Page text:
When sunlight finds the statue, casting shadows to the ground
Can it cast the frozen fury, that these Royal Marines once found
See the courage in their faces, see the pride which each one loved
Their faith in one another, that forged a bond of brotherhood
In bronze and Scottish stone, see how strong how proud they stand
In their honour and their glory, with a brotherhood of man
The ones who died at Carlos, did not give their lives in vain
God took them from that frozen hell, and blessed them in his name
Royal Marines who died in battles, from WWII to Seven Sisters Hill
Call from the grave, remember us, as this statue says we will
Our missing brothers call us, from some place so grim and drear
Remember our misfortune, we answer, never fear
Their cause is not forgotten, for we surviving mortal men
Place this wreath and pray a prayer, that the wars will all soon end
When moonlight casts the statue, across this gleaming silver ridge
Let the spirits of the ones who died, enhance this statue here at Spean Bridge
We ask our God for guidance, as we stand in silent prayer
Our tears say that we miss them, as this statue says we care
So blow the bugle softly, let its lonely echo sound
Let the music and our memories, dedicate this Scottish ground.
David Lilburn MBE
17 July 15:33
My Son, A Royal Marine...
When my son joined the Royal Marines,
It was such a proud day,
He went from a boy to a man,
The old fashioned Royal Marine way.
The King Squad marched up past the stand,
A tear in every parents eyes,
He looked straight ahead and never swayed,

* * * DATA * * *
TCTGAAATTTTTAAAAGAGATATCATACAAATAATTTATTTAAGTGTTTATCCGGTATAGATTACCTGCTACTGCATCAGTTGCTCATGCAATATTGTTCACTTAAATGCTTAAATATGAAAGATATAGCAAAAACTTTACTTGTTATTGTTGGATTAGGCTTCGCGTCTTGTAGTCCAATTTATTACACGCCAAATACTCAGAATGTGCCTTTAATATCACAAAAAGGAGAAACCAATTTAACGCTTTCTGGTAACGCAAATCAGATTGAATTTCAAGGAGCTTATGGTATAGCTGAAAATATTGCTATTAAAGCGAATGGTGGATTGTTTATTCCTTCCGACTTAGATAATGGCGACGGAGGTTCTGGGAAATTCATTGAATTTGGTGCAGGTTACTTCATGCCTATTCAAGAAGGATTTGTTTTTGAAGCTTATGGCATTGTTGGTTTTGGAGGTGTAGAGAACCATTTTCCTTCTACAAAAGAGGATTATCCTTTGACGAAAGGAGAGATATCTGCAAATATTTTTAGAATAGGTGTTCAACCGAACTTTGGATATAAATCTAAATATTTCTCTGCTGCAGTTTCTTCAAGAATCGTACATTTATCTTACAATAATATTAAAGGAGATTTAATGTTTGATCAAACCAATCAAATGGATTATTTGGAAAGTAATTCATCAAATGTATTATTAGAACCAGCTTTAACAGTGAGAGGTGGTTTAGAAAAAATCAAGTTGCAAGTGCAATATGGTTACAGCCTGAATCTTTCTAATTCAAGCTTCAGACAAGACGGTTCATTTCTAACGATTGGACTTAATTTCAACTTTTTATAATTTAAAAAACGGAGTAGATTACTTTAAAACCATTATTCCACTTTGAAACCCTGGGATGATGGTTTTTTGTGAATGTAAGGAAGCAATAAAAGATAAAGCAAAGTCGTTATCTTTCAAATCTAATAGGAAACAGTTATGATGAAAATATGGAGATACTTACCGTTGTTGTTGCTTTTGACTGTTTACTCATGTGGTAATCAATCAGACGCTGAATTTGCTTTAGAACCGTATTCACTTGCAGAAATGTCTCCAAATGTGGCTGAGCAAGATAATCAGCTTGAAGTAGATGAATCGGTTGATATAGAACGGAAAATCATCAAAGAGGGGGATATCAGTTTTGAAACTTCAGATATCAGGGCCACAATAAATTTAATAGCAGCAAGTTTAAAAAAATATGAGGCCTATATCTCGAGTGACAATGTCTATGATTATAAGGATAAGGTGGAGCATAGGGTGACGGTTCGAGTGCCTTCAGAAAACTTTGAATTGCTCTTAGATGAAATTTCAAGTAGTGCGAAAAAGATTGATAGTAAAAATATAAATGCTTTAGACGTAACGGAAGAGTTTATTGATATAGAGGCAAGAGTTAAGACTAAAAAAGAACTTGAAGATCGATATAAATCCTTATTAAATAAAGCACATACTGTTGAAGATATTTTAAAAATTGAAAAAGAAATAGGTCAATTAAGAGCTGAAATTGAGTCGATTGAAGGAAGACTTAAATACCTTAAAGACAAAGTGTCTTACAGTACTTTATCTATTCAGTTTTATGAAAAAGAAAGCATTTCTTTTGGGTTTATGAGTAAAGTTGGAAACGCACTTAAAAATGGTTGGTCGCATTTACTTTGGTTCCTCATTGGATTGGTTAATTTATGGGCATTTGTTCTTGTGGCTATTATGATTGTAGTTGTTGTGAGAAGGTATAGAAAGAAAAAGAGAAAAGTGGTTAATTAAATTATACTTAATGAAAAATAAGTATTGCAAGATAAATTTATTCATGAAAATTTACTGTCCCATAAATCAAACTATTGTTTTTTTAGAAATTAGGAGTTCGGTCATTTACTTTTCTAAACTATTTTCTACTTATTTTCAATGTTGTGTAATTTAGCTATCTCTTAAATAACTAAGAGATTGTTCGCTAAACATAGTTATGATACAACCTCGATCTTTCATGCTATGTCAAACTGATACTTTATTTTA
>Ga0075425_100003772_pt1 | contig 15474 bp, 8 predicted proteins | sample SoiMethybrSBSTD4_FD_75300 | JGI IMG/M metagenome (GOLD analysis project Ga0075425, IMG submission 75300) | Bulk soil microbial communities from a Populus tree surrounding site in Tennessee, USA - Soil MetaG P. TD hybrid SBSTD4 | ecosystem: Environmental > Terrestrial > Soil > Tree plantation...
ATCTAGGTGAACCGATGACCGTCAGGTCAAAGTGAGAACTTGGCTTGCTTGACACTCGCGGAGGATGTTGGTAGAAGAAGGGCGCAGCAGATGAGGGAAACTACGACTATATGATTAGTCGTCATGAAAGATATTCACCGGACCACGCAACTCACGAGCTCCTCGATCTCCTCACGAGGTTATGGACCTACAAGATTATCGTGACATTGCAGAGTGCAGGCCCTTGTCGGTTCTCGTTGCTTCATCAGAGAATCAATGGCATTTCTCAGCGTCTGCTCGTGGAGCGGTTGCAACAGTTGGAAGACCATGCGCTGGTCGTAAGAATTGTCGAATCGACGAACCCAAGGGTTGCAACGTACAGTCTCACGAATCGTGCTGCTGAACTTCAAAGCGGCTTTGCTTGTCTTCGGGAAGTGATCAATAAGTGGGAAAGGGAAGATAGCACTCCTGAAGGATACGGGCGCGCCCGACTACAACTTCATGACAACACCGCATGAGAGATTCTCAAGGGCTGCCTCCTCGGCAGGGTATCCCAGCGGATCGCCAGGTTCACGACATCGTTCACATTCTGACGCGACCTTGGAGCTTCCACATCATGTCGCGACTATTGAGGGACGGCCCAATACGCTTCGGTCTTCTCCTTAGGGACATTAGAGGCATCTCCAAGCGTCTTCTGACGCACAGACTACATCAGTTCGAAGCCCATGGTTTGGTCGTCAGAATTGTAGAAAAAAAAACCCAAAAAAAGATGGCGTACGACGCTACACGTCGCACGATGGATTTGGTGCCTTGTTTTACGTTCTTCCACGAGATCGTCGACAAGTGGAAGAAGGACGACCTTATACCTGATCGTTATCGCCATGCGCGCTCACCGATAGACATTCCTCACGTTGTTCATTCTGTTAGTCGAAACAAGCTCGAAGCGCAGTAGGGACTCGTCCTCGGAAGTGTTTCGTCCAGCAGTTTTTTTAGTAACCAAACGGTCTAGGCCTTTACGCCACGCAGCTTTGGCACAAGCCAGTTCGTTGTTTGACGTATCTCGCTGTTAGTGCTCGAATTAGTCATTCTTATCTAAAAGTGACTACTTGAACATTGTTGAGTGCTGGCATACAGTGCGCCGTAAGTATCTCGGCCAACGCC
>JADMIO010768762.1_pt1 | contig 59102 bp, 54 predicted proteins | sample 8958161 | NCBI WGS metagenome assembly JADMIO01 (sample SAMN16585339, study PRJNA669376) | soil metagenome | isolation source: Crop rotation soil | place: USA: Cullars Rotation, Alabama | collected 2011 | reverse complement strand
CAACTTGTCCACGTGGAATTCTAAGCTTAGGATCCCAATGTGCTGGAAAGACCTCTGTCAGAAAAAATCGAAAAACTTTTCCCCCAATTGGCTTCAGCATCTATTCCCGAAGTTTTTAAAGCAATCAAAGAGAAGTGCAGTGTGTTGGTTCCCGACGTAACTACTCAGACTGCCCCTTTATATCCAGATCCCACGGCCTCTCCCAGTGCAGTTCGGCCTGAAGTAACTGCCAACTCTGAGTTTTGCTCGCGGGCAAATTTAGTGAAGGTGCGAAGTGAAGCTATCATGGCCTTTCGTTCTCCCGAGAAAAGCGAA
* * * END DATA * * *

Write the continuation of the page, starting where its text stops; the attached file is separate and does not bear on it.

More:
As his parents looked toward the sky.
His parents asked the Lord above,
To protect his son the teen,
The Lord told his proud parents,
Yes, I'll protect your Royal Marine.
The Royal Marines is a way of life,
It's not just a little boy's game,
He joined to serve his country,
not for money, girls or fame.
Honour, Courage and Commitment,
These aren't just words to say,
These are the Royal Marine values,
That they all use every day.
As my son prepares to leave training,
To go to a distant shore,
Our family will keep praying ,
For my son who joined the Corps.
Old Bootnecks never die.
I met him at the Staffordshire Wall, that cold November day,
His eyes were clear and bright, although his hair was grey.
He wore a faded jacket, and as he knelt and prayed,
I looked in admiration at his medals on display.
Proud of my own new uniform, I stood up straight and tall,
Beside this older bootneck, now weeping by this Wall,
His hands seemed somehow faded, like the tiny badge they held,
He stumbled slightly as he rose; I now his cane beheld.
And as he looked at me, his eyes still filled with tears,
A smile of recognition came, despite my fewer years,
One glance up at my uniform, another at my chest,
Told him of my recent past, my face told him the rest.
“In WW2 they said we won;” deep pain now filled his eyes.
“But I remember, yes I remember, the agony and cries.”
“For many years I’ve kept this badge, and carried it with pride,
In memory of our brothers there who fought and bled and died.”
“I tried to re-join,” he said, “They said I was too old.”
“And this old leg feels greater pain, ‘specially in the cold.”
My own eyes now filled with tears as he gave the badge to me.
“Carry this for all the others who died to keep us free.”
I think about that old bootneck, who passed to me his dream,
Whilst kneeling here with all my kit beside an Afghan stream,
I swear by all that’s holy that I will do my best,
To save his dream, then touch the badge now tucked into my vest.
“Duty, honour, Country,” now becomes my creed,
I serve the cause of England, I ride on freedom’s steed,
As we get on board, the Chinook, to Afghan plains we fly,
I touch this badge and now recall, “Old Bootnecks never die.”
David Lilburn MBE